How to teach your toddler to talk
One of the greatest rewards of being a parent is watching your child grow. At the time of birth, your baby can coo, gurgle and cry. Some time at the end of their first year, they magically say their first ‘words’. Whether it’s ‘mama’ or ‘papa’ or ‘baba’, saying their first words is a major milestone in a child’s life.
Language development is a key milestone for a child’s development. To be able to communicate, the child must be able to understand what others are saying, say words clearly and speak at the right speed. Language development at infant and toddler stages are the foundation blocks to literacy and learning.
If you are keen to help your toddler develop language skills, it is important to understand the developmental milestones of your child.
Language development from 0 to 6 months
Children start communication from birth. At birth, a baby can make cooing, gurgling, babbling sounds. They can cry and know how to turn their head to follow your voice.
Language development from 7 to 12 months
Babies at this age can recognise simple words like ‘No’. They start engaging with you by making sounds or gesturing when you talk to them. Sometimes, they reply with sounds. Babies have a modest vocabulary of 1 or 2 words, but they will not be able to vocalise it until about a year old.
Language development from 13 to 18 months
From 13 months onwards, babies will have an expanded vocabulary of 10 to 20 words. They start repeating words they hear and can understand simple commands like, ‘pick up your toys’ or ‘use your spoon’.
Language development from 19 to 36 months
After a year-and-a-half, children will have a vocabulary of over 250 words. They can say many of these words and will start talking to you. They describe things, ask questions, and can follow more detailed instructions.
How to teach your toddler to talk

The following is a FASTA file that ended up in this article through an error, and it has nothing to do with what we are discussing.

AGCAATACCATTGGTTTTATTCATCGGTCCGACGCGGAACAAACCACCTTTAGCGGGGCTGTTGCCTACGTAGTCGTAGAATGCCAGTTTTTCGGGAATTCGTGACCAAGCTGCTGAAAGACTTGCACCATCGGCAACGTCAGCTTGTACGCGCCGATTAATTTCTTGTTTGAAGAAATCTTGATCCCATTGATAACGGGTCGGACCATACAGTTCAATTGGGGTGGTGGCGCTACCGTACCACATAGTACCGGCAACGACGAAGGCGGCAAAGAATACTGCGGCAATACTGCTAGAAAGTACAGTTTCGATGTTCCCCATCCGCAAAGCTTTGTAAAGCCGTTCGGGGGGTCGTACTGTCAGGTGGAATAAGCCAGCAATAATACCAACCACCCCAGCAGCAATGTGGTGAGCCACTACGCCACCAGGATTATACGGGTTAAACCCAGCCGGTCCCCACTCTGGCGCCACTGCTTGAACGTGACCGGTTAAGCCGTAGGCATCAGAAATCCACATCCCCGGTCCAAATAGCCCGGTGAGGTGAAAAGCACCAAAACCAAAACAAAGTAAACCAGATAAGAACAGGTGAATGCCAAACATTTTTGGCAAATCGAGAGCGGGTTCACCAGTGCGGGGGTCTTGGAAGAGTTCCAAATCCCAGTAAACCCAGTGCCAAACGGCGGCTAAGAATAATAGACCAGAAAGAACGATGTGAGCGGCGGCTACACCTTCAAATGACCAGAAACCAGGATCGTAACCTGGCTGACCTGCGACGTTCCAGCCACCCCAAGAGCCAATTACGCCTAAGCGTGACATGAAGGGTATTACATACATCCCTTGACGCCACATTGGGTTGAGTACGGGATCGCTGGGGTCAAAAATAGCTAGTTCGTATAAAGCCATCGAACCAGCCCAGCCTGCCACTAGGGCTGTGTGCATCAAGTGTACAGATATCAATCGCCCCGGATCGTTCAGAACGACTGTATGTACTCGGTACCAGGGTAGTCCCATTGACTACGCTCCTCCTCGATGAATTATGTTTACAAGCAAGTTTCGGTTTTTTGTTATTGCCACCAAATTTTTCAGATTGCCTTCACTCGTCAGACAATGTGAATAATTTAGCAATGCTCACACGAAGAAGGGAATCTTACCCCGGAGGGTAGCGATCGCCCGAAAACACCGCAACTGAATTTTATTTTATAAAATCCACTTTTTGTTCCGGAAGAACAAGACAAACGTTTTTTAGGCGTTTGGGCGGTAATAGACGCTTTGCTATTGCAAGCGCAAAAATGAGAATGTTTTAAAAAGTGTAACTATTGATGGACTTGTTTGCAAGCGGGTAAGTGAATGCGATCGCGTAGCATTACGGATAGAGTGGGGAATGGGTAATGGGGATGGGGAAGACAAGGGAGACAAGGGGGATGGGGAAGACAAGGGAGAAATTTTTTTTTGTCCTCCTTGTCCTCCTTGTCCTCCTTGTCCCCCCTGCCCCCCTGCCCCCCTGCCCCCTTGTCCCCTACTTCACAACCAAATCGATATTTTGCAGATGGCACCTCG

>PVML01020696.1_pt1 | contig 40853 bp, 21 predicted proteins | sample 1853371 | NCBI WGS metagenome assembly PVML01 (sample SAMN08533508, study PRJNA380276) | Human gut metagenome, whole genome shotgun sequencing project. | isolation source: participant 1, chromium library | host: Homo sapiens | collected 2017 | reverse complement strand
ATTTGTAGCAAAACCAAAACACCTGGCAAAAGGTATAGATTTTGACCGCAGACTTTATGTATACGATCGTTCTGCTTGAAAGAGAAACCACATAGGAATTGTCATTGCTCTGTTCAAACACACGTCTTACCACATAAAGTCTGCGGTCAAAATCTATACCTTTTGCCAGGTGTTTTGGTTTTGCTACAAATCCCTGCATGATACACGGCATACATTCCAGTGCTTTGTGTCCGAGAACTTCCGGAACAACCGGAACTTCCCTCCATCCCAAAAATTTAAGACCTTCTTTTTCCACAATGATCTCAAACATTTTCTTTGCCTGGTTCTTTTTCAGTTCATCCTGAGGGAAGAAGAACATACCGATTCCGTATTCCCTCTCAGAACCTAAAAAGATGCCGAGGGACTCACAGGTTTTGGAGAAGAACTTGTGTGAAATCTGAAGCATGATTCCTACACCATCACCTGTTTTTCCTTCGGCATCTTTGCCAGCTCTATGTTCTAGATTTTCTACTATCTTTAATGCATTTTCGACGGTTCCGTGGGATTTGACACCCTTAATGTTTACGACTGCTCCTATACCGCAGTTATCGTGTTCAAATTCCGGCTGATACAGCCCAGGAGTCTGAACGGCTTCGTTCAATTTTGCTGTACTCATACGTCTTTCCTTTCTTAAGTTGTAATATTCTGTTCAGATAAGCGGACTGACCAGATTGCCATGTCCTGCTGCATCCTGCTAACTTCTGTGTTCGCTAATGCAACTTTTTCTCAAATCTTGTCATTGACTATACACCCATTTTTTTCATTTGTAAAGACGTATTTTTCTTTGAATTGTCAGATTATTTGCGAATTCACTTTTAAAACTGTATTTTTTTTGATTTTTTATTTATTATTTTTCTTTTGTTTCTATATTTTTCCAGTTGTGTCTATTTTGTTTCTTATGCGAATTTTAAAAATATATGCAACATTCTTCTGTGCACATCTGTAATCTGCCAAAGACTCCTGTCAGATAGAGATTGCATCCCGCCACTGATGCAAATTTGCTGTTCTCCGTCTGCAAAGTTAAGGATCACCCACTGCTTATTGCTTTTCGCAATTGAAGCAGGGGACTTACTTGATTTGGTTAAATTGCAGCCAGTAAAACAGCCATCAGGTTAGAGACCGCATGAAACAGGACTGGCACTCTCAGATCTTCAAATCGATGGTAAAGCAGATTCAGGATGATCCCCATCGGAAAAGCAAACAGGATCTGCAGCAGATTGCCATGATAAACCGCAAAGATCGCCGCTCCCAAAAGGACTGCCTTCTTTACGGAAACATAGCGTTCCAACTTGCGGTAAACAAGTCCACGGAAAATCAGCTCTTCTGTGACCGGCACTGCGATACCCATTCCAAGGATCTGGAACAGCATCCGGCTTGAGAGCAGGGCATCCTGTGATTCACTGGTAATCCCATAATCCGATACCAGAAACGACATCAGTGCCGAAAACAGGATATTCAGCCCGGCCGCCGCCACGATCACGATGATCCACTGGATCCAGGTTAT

Parents play an important role in helping their children develop. Your growing baby or toddler spends most of their time with you. How you support and encourage them are crucial for their growth and development.
Here are some things you can do to encourage your toddler to talk:
1. Read to your toddler
The love of books is a wonderful habit to inculcate in your child. Start reading to your child as early as possible. Reading to your child at an early age helps them develop a better vocabulary because they are exposed to new words. Recent studies show reading once a day to your child can translate to 1.4 million words in your child’s vocabulary.
Reading helps develop literacy skills as well. Refer to our article on print awareness in our blogs for some clever ways to teach your child to read.
2.Talk to your toddler
Your child learns to talk by imitating the sounds he or she hears. Talk to your child by speaking slowly and clearly. Avoid using baby words with your toddler. Use proper words. After speaking, give them a chance to respond.
3. Respond to your child
When your child is trying to talk, listen to him or her. The more encouragement you give your child in talking, the more confident they become in using words to express themselves. If you pay attention to what your toddler is trying to say to you, you are also indirectly teaching them the importance of listening skills.